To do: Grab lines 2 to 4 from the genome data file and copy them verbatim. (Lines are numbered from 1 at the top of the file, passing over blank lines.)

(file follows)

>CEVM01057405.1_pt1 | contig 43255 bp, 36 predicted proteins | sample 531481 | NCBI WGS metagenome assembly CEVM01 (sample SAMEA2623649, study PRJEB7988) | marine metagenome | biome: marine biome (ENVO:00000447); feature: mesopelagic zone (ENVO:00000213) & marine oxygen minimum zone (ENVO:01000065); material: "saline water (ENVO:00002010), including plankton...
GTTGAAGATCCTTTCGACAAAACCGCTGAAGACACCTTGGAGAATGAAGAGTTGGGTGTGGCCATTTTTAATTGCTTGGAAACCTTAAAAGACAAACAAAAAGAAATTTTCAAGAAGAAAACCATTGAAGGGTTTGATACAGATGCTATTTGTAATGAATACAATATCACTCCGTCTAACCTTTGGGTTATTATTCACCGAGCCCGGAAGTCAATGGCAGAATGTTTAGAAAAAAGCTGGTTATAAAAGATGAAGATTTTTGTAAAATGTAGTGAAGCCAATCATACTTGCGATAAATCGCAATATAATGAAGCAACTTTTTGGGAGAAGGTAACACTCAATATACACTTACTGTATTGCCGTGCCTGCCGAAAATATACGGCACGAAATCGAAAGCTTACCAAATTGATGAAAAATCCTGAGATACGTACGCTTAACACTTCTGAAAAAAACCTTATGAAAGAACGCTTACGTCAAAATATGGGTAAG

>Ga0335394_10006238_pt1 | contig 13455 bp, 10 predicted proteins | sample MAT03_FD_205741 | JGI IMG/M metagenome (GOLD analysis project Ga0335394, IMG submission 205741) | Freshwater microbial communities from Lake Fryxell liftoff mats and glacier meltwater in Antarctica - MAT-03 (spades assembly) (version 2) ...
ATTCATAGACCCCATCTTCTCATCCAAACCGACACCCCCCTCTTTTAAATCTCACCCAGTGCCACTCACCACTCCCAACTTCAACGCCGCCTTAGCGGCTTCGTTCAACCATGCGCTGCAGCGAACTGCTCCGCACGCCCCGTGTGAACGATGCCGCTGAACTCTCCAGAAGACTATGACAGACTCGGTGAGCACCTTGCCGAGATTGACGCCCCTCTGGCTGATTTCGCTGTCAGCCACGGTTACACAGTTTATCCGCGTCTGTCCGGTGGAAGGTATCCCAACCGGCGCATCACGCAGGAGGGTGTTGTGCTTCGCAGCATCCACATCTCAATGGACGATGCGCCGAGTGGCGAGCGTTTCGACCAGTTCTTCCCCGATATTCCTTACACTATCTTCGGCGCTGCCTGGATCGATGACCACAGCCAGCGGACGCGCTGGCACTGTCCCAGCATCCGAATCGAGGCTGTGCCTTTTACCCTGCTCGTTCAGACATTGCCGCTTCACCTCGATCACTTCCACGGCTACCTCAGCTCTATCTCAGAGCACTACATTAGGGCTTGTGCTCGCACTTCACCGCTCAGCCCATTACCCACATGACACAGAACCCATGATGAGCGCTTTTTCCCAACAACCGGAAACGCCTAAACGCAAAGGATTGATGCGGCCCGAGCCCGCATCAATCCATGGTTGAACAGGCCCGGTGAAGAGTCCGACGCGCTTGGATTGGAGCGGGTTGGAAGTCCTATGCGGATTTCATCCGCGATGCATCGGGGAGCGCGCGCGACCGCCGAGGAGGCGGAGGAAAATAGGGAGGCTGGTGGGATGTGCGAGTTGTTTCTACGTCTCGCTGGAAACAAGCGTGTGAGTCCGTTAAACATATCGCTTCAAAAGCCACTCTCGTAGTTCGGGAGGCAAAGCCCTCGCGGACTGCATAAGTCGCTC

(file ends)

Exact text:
GTTGAAGATCCTTTCGACAAAACCGCTGAAGACACCTTGGAGAATGAAGAGTTGGGTGTGGCCATTTTTAATTGCTTGGAAACCTTAAAAGACAAACAAAAAGAAATTTTCAAGAAGAAAACCATTGAAGGGTTTGATACAGATGCTATTTGTAATGAATACAATATCACTCCGTCTAACCTTTGGGTTATTATTCACCGAGCCCGGAAGTCAATGGCAGAATGTTTAGAAAAAAGCTGGTTATAAAAGATGAAGATTTTTGTAAAATGTAGTGAAGCCAATCATACTTGCGATAAATCGCAATATAATGAAGCAACTTTTTGGGAGAAGGTAACACTCAATATACACTTACTGTATTGCCGTGCCTGCCGAAAATATACGGCACGAAATCGAAAGCTTACCAAATTGATGAAAAATCCTGAGATACGTACGCTTAACACTTCTGAAAAAAACCTTATGAAAGAACGCTTACGTCAAAATATGGGTAAG

>Ga0335394_10006238_pt1 | contig 13455 bp, 10 predicted proteins | sample MAT03_FD_205741 | JGI IMG/M metagenome (GOLD analysis project Ga0335394, IMG submission 205741) | Freshwater microbial communities from Lake Fryxell liftoff mats and glacier meltwater in Antarctica - MAT-03 (spades assembly) (version 2) ...
ATTCATAGACCCCATCTTCTCATCCAAACCGACACCCCCCTCTTTTAAATCTCACCCAGTGCCACTCACCACTCCCAACTTCAACGCCGCCTTAGCGGCTTCGTTCAACCATGCGCTGCAGCGAACTGCTCCGCACGCCCCGTGTGAACGATGCCGCTGAACTCTCCAGAAGACTATGACAGACTCGGTGAGCACCTTGCCGAGATTGACGCCCCTCTGGCTGATTTCGCTGTCAGCCACGGTTACACAGTTTATCCGCGTCTGTCCGGTGGAAGGTATCCCAACCGGCGCATCACGCAGGAGGGTGTTGTGCTTCGCAGCATCCACATCTCAATGGACGATGCGCCGAGTGGCGAGCGTTTCGACCAGTTCTTCCCCGATATTCCTTACACTATCTTCGGCGCTGCCTGGATCGATGACCACAGCCAGCGGACGCGCTGGCACTGTCCCAGCATCCGAATCGAGGCTGTGCCTTTTACCCTGCTCGTTCAGACATTGCCGCTTCACCTCGATCACTTCCACGGCTACCTCAGCTCTATCTCAGAGCACTACATTAGGGCTTGTGCTCGCACTTCACCGCTCAGCCCATTACCCACATGACACAGAACCCATGATGAGCGCTTTTTCCCAACAACCGGAAACGCCTAAACGCAAAGGATTGATGCGGCCCGAGCCCGCATCAATCCATGGTTGAACAGGCCCGGTGAAGAGTCCGACGCGCTTGGATTGGAGCGGGTTGGAAGTCCTATGCGGATTTCATCCGCGATGCATCGGGGAGCGCGCGCGACCGCCGAGGAGGCGGAGGAAAATAGGGAGGCTGGTGGGATGTGCGAGTTGTTTCTACGTCTCGCTGGAAACAAGCGTGTGAGTCCGTTAAACATATCGCTTCAAAAGCCACTCTCGTAGTTCGGGAGGCAAAGCCCTCGCGGACTGCATAAGTCGCTC